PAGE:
Many banks worldwide are deploying chatbots as a means to enhance customer service, with the switch to conversational banking also helping lenders to reduce both costs and turnaround times in fulfilling customer requests.
Here’s how seven of the world’s top financial institutions are embracing chatbots:
Bank of America were first movers, unveiling Erica in 2016, its digital assistant to help customers pay bills, access their accounts and better manage their finances.
Capital One’s “Eno” is the company’s second chatbot, and helps customers pay their credit card bill, track transactions and other important tasks.
Mastercard took a different approach, embedding its chatbot on Facebook Messenger. Cardholder behaviour dictates what offers and benefits the bot provides, which can also perform the standard tasks of helping customers manage their accounts and payments.
American Express’s bot also lives on Facebook Messenger. Members can obtain real-time access to their account and receive answers to card-related queries. Users can also make in-app purchases via their Facebook account, with the bot providing details on cardholder benefits and contextual recommendations.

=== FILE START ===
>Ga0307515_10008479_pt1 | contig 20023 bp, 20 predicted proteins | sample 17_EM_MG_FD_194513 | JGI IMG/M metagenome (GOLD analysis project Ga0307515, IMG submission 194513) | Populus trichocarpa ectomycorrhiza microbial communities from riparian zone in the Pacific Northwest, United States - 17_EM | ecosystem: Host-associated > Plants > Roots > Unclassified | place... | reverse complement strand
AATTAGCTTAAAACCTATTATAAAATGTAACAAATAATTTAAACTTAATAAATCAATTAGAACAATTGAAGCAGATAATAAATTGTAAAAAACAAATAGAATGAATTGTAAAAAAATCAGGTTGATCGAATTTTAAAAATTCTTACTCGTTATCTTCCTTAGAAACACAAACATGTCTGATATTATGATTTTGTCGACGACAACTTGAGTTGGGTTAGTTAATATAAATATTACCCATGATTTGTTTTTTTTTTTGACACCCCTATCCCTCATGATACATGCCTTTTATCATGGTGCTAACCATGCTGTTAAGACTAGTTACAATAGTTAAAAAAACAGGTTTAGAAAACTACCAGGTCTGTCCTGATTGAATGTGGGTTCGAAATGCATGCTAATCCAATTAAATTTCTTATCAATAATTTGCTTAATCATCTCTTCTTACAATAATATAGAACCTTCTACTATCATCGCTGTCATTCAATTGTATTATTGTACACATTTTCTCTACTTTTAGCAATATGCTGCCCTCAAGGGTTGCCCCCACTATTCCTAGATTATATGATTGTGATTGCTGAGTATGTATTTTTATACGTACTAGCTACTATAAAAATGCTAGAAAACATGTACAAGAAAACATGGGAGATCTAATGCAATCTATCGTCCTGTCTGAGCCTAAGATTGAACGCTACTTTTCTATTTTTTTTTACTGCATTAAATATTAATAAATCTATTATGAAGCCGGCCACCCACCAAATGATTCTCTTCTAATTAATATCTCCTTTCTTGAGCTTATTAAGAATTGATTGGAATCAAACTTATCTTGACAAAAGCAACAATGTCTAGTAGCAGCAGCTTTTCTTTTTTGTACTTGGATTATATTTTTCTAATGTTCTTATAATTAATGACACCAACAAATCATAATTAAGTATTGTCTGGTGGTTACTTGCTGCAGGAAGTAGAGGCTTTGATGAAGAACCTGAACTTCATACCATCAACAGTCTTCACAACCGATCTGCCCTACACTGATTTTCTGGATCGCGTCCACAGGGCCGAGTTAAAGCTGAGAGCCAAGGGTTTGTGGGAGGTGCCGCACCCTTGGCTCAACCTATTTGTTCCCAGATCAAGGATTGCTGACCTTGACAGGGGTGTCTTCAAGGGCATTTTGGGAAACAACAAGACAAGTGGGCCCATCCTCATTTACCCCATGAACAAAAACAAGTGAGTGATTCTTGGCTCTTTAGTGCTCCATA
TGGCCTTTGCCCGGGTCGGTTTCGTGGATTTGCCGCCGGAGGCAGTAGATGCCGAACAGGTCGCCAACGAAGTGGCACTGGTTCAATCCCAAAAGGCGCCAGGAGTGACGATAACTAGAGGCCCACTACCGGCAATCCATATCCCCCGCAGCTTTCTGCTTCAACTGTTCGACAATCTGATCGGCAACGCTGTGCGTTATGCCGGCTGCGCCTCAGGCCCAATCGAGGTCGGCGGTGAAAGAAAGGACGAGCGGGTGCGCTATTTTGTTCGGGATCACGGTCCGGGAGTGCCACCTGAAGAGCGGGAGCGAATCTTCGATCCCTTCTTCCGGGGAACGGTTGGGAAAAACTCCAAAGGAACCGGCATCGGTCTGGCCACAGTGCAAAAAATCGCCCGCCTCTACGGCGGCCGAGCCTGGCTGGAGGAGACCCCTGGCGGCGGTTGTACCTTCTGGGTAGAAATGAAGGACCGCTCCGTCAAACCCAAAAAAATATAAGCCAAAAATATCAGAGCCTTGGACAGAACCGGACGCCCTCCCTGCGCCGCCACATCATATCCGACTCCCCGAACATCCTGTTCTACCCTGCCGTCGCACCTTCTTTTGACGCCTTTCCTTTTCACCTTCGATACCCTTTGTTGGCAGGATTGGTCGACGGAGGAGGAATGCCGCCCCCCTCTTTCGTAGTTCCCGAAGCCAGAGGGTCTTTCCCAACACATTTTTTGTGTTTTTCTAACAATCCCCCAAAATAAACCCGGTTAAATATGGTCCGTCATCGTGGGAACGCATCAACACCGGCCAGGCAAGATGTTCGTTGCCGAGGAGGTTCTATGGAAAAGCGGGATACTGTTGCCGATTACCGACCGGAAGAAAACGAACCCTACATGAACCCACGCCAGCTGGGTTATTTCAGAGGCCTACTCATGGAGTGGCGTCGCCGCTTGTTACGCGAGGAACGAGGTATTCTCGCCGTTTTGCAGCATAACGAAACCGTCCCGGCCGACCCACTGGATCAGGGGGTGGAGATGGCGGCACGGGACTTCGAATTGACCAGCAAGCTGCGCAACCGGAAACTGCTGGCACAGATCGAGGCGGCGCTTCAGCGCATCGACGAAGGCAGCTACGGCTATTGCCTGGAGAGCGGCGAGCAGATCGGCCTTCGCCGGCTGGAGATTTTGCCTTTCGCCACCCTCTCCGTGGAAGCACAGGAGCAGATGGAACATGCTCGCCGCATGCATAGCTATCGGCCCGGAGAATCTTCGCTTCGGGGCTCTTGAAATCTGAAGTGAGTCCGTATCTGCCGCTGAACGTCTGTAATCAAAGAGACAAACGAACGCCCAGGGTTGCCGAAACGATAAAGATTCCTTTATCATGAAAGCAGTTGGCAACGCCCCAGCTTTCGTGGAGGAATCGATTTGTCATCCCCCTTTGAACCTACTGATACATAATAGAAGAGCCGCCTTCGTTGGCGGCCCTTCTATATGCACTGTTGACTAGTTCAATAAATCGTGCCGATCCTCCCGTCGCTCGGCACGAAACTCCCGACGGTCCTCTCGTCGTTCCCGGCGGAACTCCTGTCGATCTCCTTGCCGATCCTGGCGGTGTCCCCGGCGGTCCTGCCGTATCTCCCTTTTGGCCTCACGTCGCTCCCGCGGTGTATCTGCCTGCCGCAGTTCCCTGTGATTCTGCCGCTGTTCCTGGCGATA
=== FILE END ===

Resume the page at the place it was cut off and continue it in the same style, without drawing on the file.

DBS Singapore runs Asia’s sole digital-only bank, Digibank, and this delivers virtual assistance through its mobile app. The assistant can interact through voice and text and can answer 10,000 common banking queries.
JP Morgan Chase does not offer a customer-facing bot, but has instead used bots to improve its back-end operations. “COIN” can go through complex legal documents more efficiently than a human lawyer and has saved the bank over 360,000 hours of manpower, while it also analyses employees’ emails and handles various routine IT tasks.
Royal Bank of Scotland’s Luvo chatbot was developed through IBM’s Watson and can understand customers’ requests made in plain English. RBS is looking to expand Luvo’s emotional understanding and predictive analytics.